fracture have been so enlarged as to form a series of caverns, and in
some cases where erosion has proceeded further a deep ravine has
resulted. The solvent action of carbonated water, aided by frost and
streams, mainly contributed to produce the effect.
In the case of Cheddar the dip has exercised much influence on the
shape of the cliffs, the one side with the inward dip standing up boldly
and precipitously, while the other, the dip slope, affording abundant
evidence of disintegration, showers of detritus now and then falling on
to the road and in old times into a deep natural gully. The cliffs are
perhaps the finest of their kind in England, and they rise at one point
to a height of 420 feet above the level of the road.
Several of the streams which issue at the foot of the Mendip Hills
take their rise from swallet holes in the Carboniferous Limestone of the
plateau. Among these are St. Andrew's and other springs at Wells, the
Axe (derived from Priddy) which issues at Wookey Hole, and the
These waters flowing through limestone areas carry away much
carbonate of lime in solution, but under certain conditions they redeposit
it on the roofs and floors of caverns in the form of stalactites and stalagmites, or elsewhere in pipes; and in some instances, as near Coleford,
Darshill near Shepton Mallet, and Chilton-upon-Polden, there are deposits of tufa left by petrifying springs.
While the Avon was cutting its rocky course the area of the Bristol
Channel was evidently a great vale of Lias which spread from Watchet
to the Glamorganshire coast, while the Inferior Oolite of Dundry and
and the Midford Sands of Brent Knoll were connected with the main
escarpments. This broad vale was trenched by the Severn drainage and
afterwards widened by estuarine and marine action. The plain of marine
erosion is now well seen in the wide rocky platform which is exposed at
low tide at Watchet, but the sea must in Pleistocene times have cut its
way up to some of the Limestone cliffs near Weston-super-Mare, as there
we find traces of raised beaches.
In this brief sketch no reference has been made to the Glacial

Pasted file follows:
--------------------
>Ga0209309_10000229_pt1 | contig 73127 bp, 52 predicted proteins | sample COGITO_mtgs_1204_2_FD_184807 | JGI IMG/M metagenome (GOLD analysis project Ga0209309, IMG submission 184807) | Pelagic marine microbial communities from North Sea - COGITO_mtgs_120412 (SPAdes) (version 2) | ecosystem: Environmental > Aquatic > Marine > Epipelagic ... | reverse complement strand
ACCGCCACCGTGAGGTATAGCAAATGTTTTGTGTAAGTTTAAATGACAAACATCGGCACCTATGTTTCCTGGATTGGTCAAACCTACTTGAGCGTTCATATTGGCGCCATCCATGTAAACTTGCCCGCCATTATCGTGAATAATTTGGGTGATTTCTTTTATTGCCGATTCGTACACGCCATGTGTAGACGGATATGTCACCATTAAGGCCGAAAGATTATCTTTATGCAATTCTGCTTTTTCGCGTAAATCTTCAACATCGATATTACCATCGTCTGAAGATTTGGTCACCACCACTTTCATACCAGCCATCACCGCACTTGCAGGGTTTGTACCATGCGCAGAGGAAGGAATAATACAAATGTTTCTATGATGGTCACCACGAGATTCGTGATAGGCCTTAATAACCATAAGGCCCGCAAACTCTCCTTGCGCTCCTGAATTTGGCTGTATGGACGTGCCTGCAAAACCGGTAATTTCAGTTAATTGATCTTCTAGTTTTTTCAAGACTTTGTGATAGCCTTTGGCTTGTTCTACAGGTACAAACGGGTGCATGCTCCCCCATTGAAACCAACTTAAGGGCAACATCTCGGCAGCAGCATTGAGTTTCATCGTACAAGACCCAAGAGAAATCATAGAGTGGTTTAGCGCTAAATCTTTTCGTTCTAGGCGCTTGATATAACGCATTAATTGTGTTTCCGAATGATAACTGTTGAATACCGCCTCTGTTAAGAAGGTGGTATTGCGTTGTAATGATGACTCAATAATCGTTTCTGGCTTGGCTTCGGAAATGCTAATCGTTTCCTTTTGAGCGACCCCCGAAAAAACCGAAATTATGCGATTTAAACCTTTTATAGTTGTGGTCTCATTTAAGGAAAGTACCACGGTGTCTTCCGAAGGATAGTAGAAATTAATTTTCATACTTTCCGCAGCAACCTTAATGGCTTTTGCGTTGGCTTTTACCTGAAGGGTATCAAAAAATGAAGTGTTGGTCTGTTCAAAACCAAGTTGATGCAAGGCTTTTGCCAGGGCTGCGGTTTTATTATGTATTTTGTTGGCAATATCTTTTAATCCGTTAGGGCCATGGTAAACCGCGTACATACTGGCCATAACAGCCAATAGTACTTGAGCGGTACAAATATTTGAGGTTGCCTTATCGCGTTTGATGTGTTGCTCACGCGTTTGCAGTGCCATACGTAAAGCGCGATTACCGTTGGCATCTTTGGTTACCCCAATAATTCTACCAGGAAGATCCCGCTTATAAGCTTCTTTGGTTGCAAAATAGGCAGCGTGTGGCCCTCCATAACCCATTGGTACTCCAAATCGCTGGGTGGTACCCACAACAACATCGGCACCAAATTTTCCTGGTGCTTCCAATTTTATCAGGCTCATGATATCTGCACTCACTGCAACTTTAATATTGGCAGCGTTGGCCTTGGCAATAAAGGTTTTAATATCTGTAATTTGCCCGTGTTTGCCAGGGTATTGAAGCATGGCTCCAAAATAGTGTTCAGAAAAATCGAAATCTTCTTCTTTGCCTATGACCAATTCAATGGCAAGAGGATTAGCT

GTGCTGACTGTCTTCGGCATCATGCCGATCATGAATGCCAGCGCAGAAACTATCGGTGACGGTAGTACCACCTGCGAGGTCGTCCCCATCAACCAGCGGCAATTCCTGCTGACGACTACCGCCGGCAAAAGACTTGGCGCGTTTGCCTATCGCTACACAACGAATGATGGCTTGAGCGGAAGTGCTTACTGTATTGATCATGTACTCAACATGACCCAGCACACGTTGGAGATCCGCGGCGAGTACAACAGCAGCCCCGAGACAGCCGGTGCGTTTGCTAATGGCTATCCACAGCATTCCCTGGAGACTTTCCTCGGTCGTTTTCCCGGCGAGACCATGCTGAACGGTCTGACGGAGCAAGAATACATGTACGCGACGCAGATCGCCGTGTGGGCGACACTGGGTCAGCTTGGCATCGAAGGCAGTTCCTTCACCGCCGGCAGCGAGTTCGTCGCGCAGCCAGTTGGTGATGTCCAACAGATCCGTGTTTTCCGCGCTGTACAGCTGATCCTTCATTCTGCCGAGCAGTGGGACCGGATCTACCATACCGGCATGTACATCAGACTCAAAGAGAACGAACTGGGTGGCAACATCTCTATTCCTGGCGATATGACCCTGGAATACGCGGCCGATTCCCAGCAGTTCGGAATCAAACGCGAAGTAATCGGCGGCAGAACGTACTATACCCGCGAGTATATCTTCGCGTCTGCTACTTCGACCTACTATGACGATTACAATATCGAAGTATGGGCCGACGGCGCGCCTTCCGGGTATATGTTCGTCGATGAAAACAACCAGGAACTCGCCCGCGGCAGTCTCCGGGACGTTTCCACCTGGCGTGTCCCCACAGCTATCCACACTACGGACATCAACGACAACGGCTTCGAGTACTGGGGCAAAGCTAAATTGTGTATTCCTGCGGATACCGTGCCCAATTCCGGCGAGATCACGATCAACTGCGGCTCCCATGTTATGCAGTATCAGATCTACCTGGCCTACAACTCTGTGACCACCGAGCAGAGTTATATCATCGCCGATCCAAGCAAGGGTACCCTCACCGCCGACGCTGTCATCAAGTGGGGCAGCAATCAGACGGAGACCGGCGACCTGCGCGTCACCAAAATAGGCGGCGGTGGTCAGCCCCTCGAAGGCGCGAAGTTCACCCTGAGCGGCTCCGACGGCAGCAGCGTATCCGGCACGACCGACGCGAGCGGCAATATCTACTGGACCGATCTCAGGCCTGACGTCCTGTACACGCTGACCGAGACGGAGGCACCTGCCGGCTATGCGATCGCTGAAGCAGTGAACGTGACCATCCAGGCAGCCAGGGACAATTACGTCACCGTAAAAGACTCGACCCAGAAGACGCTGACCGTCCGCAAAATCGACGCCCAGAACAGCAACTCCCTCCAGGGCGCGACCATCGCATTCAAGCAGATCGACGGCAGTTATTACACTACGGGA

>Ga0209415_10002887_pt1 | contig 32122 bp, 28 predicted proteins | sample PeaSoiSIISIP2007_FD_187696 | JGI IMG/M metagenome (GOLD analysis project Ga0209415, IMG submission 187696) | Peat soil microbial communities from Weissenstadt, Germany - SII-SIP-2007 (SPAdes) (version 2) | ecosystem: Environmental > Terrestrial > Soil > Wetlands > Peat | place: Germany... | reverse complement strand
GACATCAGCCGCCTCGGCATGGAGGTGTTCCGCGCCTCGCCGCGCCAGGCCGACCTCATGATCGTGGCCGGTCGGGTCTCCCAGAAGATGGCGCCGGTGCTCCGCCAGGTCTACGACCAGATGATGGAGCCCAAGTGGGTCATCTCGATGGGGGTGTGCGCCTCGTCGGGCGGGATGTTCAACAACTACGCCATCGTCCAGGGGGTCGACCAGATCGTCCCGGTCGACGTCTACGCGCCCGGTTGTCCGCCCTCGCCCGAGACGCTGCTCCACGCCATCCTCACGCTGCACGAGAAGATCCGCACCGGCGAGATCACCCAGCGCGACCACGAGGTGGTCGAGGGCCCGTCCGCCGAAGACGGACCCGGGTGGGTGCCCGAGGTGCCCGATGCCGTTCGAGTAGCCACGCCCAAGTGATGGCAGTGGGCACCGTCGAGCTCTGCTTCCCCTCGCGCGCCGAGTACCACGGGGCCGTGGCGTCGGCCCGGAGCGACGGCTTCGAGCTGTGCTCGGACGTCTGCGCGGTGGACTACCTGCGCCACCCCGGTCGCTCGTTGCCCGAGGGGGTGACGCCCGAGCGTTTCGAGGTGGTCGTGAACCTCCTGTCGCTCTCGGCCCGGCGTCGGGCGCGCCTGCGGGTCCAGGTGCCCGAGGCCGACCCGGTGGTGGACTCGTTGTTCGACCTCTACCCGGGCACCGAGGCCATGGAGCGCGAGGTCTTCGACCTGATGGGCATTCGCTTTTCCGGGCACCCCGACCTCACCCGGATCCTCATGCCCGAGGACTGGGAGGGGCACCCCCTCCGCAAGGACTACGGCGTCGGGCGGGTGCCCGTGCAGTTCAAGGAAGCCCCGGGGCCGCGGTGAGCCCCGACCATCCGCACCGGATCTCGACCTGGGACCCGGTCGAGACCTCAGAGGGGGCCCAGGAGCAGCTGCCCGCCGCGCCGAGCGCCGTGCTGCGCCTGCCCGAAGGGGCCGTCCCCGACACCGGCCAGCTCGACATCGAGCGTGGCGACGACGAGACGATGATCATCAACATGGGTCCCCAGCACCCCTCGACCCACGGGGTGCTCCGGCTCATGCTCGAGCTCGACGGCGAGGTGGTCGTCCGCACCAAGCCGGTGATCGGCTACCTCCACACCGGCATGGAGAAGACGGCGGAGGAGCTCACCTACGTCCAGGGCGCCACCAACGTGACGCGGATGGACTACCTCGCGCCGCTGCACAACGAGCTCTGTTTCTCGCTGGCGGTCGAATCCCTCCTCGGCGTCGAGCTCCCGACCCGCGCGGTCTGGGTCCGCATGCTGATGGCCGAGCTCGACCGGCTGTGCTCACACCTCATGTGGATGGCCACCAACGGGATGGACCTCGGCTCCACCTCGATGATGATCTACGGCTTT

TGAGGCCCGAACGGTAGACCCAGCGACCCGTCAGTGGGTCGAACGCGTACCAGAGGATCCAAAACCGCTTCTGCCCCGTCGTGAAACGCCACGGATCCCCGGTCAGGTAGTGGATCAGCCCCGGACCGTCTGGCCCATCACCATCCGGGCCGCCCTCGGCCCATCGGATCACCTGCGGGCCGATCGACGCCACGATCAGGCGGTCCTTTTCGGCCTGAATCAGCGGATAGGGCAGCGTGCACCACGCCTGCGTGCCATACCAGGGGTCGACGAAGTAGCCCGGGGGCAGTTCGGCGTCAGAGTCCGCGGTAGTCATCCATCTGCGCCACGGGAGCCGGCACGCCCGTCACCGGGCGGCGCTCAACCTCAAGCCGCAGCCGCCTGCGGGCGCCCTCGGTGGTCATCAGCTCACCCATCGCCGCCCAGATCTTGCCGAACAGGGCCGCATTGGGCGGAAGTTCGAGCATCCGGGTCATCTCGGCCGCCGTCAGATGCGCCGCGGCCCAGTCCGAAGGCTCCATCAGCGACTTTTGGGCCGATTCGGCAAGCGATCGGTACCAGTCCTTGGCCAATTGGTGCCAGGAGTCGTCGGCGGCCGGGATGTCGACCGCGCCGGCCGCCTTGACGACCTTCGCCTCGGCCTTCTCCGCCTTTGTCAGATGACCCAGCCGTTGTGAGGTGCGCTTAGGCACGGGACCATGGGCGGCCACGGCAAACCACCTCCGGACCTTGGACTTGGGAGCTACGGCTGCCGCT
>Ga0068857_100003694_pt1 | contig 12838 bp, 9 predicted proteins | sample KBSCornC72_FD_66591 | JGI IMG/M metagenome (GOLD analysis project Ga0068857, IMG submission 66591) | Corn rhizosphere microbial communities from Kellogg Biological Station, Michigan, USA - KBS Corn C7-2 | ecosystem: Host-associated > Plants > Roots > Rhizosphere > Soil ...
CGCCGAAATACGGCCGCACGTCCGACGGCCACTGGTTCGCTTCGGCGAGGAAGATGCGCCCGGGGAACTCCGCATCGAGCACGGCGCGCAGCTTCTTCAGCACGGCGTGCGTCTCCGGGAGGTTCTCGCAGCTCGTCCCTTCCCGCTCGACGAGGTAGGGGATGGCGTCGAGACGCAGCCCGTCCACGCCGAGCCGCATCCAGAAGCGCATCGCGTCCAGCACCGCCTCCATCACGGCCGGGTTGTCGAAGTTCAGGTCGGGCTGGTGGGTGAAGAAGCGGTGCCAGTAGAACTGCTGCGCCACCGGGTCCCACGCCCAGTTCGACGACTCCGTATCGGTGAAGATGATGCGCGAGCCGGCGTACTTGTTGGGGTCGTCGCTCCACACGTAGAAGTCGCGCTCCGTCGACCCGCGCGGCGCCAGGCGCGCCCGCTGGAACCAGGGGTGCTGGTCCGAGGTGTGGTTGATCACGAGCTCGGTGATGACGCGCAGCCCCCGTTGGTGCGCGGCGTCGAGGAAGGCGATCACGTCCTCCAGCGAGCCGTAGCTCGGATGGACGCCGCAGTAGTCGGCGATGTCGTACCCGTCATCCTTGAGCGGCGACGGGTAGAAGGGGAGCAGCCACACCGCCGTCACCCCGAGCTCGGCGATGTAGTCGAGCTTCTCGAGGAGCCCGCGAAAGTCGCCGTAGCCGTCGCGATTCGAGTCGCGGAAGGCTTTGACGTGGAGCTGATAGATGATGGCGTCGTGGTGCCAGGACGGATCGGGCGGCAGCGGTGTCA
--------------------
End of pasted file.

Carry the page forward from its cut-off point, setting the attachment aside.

period, prior to which the main features throughout England were
produced. Evidences of the Great Ice Age in Somerset are few and
local. Unlike many other areas it was not buried beneath a mantle of
ice, nor overspread with deposits of boulder clay or drift gravel. For
this reason the soils of Somerset are for the most part local, bearing a
direct relation to the sub-strata. No doubt the area has been affected
by Pleistocene climatic changes and fluctuations in level, but from later
Tertiary until comparatively recent times it has been subject chiefly to
waste by rain, rivers and sea rather than to deposit.
The striated surfaces of Devonian sandstone observed near Porlock
by W. C. Lucy, and the 'terminal curvature' of the slaty rocks near
Wiveliscombe noted by D. Mackintosh, (fn. 41) are features which may have
been produced by local agents.
Relics of early stages in denudation are met with in the shape of
chalk flints, and pebbles of quartz and quartzite, which have been found
here and there on the surface and in chinks of the Oolites on Farley,
Bathampton and Claverton Downs. Small patches of gravel have also
been observed on Clevedon Down.
Valley gravels here and there fringe the rivers and occur in scattered patches in the vales, but the only extensive superficial deposits are
those which occupy the alluvial moorlands.
Along the Avon valley there are here and there small areas of river
gravel, and these have yielded in places remains of Pleistocene mammalia such as we find in the older deposits of the Thames valley. These
include mammoth or Elephas primigenius, also E. antiquus, rhinoceros, musk
ox and reindeer. (fn. 42) Thus at Freshford, Bathampton, Bath and Keynsham
there are deposits of gravel made up of local materials, the limestones of
the Lias and Oolites, together with harder materials of the Carboniferous
group and Old Red Sandstone derived from tributary streams which rise
in the Mendips. At Larkhall, Bath, as much as 30 feet of gravel and
loamy beds have been observed.
Valley gravel occurs at Wells and Wookey, along the Brue valley
near Bruton and Castle Cary, and over the Lias vale bordering the rivers
Yeo and Cary near Ilchester and Langport, at Babcary, Milton, Puddimore and other places. Patches of clayey gravel largely composed
of chert detritus from the Greensand hills occur from near Chard to
Broadway, at Ashill and other places.
At Taunton the valley gravel has yielded rhinoceros and Irish elk,
as well as remains of alder, ash and oak timber; and in this neighbourhood one Palæolithic implement was obtained by W. Bidgood. In the
vale extending to Williton there are patches of gravel largely derived
from the New Red conglomerates.
Possibly of the same age as some of the valley gravels into which
they may have merged, are the remnants of raised beaches made up
mainly of Carboniferous Limestone pebbles with occasional flints, and
preserved on platforms of the limestone at Anchor Head and Woodspring Hill north of Weston-super-Mare. (fn. 43) They lie from 20 to 30 feet
above high-water mark, and are covered by blown sand, by rubble or
talus of ancient date, and by recent talus. The beaches yield Mytilus
edulis, Cardium edule, Tellina balthica, Ostrea edulis, Buccinum undatum and
Littorina littorea. All these species and others such as Scrobicularia are
found in the so-called Burtle Beds. These comprise sands with occasional pebbles, sometimes cemented into hard bands, which occur in
patches on the Lias or Red Marl in the moorlands at Burtle between
Glastonbury and Highbridge, and at Middlezoy and Chedzoy near